Does Auracast spell the end for the telecoil?
The collaboration between Ampetronic and Listen Technologies to bring the next generation of large area assistive listening technology to market has sparked significant excitement.
Utilising the new Bluetooth standards for Low Energy broadcast audio, Ampetronic sees the huge potential for Auracast as an assistive listening technology.
But what are the implications of Auracast on the telecoil, one of the most widely used assistive listening technologies currently available?
The Current Landscape
Hearing loops, paired with telecoil enabled hearing devices, are currently the only technology that allows direct broadcast audio to a large proportion of hearing aid users, and that’s not set to change any time soon.
A review of hearing aids on the market in 2020 revealed that 80% of all models had telecoils available either fitted as standard or via an accessory making this a widely available technology.
Decades of investment have contributed to the extensive infrastructure supporting these systems in numerous public spaces. Ampetronic, with a legacy dating back to 1987, has played a pivotal role in delivering hearing loop systems into a global market. These systems have enhanced audio accessibility across a diverse range of environments, including educational and meeting spaces, places of worship, theatres and stadiums, but also in service counters, help points and on-board vehicles such as taxis, buses and trains.
Hearing aid users are used to seeing the familiar telecoil signage in their day-to-day life to identify where they can benefit from this widespread service.
At time of writing on the other hand, news of Auracast compatible hearing devices is few and far between. There have been some announcements, such as the Nexia from ReSound and the Cochlear Nucleus 8, so we should expect early adopters to get their hands on devices through 2024, but there are many leading brands who are yet to show their hands when it comes to entering the Auracast market. Given hearing aids last 3 to 7 years you can imagine how long it will take to get from these first products being announced to the level of mass market availability and adoption that we currently see with telecoils.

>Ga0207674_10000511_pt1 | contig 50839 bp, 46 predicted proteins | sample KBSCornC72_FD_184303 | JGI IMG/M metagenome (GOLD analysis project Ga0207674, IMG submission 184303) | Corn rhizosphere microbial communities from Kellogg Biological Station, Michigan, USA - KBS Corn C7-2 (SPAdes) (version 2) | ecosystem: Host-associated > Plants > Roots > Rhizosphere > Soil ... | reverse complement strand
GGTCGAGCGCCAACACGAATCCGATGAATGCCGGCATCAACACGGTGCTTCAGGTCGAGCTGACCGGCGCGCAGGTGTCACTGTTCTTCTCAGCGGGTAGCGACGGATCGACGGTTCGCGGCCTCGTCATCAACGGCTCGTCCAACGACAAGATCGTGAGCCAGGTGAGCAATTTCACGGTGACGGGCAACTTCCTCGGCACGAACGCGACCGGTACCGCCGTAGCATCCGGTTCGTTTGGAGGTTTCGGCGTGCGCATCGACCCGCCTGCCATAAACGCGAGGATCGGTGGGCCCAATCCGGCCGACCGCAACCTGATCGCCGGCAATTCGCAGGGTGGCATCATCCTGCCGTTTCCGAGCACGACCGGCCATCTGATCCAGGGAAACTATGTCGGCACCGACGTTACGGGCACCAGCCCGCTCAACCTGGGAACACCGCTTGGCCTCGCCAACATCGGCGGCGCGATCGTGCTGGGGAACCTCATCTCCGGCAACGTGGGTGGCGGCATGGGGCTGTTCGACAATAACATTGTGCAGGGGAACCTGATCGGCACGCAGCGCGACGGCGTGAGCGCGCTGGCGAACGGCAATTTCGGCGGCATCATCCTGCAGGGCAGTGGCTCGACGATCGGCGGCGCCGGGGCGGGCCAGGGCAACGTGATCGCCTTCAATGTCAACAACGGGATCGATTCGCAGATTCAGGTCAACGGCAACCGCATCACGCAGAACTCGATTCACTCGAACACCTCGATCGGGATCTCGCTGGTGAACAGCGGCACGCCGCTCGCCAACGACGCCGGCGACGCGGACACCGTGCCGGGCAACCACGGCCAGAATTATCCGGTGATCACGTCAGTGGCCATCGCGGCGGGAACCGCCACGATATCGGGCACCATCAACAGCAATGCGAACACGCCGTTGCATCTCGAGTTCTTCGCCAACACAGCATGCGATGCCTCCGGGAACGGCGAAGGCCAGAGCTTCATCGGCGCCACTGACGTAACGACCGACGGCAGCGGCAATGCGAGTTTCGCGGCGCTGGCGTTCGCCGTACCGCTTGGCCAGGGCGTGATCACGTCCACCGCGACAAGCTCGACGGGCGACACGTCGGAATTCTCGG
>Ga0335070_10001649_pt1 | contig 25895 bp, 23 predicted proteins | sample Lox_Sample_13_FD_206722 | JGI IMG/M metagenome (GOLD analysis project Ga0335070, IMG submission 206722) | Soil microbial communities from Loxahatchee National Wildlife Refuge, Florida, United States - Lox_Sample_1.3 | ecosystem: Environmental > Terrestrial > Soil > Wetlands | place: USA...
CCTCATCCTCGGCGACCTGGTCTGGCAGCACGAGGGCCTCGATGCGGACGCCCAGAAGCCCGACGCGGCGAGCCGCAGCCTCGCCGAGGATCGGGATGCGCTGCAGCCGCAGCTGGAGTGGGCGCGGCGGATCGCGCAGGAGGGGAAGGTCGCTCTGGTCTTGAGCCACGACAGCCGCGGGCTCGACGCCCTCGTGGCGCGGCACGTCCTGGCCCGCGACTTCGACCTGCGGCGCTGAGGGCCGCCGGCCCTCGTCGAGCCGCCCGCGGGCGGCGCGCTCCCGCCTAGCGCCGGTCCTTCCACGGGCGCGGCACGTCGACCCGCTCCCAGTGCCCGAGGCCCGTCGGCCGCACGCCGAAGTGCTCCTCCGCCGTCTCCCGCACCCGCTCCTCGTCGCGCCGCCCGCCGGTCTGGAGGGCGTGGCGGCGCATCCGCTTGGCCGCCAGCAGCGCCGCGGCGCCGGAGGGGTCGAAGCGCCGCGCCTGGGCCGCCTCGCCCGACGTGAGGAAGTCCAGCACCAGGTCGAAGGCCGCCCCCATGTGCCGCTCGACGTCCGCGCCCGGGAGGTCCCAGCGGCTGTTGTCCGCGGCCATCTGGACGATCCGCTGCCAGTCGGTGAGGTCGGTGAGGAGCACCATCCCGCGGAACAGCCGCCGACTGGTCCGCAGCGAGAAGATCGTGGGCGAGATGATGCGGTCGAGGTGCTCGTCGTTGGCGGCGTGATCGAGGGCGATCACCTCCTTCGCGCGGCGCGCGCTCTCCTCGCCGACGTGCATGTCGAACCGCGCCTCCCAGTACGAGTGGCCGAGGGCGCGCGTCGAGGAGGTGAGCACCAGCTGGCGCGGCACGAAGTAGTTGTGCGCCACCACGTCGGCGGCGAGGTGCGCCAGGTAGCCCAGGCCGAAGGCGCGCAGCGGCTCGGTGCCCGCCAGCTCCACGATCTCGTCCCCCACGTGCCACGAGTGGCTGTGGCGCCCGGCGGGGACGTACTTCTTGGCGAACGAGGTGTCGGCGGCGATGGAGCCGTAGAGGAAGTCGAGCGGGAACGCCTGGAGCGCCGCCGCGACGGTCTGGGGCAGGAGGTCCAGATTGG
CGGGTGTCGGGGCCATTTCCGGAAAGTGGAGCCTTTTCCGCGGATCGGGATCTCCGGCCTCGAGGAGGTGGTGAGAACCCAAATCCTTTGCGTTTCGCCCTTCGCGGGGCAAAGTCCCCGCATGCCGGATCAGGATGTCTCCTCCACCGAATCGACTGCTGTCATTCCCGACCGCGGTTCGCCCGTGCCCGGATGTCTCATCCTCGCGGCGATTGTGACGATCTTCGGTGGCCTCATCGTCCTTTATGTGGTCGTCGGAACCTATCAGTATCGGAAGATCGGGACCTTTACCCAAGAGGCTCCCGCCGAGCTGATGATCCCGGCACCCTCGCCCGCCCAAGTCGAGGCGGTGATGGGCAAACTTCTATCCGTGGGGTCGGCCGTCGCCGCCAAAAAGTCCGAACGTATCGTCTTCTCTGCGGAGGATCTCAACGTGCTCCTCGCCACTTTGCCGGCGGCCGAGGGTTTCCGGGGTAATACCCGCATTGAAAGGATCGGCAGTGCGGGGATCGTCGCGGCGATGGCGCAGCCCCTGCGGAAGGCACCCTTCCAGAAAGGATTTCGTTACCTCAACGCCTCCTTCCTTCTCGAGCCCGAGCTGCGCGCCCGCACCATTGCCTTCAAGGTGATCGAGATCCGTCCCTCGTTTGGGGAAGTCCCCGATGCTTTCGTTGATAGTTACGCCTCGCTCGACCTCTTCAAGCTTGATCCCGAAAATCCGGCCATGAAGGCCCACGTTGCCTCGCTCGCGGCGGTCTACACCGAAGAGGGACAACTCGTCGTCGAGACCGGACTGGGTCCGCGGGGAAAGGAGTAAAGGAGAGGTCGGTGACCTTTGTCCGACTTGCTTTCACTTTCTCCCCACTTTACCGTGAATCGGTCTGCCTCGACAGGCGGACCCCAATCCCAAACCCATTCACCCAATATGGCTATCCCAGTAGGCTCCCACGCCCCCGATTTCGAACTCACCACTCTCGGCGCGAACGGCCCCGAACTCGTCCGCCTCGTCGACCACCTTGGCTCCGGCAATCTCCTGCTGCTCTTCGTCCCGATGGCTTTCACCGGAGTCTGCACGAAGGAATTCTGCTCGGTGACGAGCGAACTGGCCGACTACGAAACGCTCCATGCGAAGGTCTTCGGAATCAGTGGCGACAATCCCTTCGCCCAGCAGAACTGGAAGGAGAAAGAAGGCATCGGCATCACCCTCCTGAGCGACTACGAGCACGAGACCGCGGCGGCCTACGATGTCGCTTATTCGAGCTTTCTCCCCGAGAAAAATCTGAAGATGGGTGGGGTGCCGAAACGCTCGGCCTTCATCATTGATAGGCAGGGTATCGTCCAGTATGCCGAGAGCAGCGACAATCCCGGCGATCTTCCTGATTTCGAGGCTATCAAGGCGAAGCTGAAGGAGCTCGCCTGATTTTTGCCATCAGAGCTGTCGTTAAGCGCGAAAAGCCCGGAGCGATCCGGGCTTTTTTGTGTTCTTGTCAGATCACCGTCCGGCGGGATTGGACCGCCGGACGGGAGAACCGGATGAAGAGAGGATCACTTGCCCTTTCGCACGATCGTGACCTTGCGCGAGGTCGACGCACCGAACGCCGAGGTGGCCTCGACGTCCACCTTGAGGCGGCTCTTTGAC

The Bluetooth SIG themselves suggest the timescale for market saturation of Auracast technology could take decades.
Consumer devices such as the Samsung Galaxy Buds 2Pro may see faster adoption of Auracast, this certainly widens the user base who will benefit from these systems but provides little advantage for those with the biggest need.
So if hardly anyone will have a compatible device, why release a transmitter now?
It’s no mistake that Ampetronic and Listen Technologies are releasing a platform geared towards use of dedicated receivers. At launch this should be considered as a system more equivalent to infrared or FM ALS, rather than a hearing loop.
Where practical to install a loop system that should still be considered as a primary choice for accessibility now, little has changed since hearing loops and telecoils were the preferred technology of choice by 86% of hearing aid users.
Part of this is also ease of access, in many cases accessing a loop is as simple as seeing the recognised signage and pressing a button or switch on the hearing aid. There is only one channel of audio available, and there’s no doubt that the audio you’re connecting to is trustworthy.
For Auracast there are still some questions to be answered. In most cases we anticipate that the hearing aid will require an “assistant” to help it connect. This will likely be a smartphone which will scan for available broadcasts and let you select one for the hearing aid to connect to. In some cases, a password may be required for more secure environments. There may be scenarios where QR codes, NFC tags or low power BLE beacons can be used to allow connection, but these each come with their own challenges.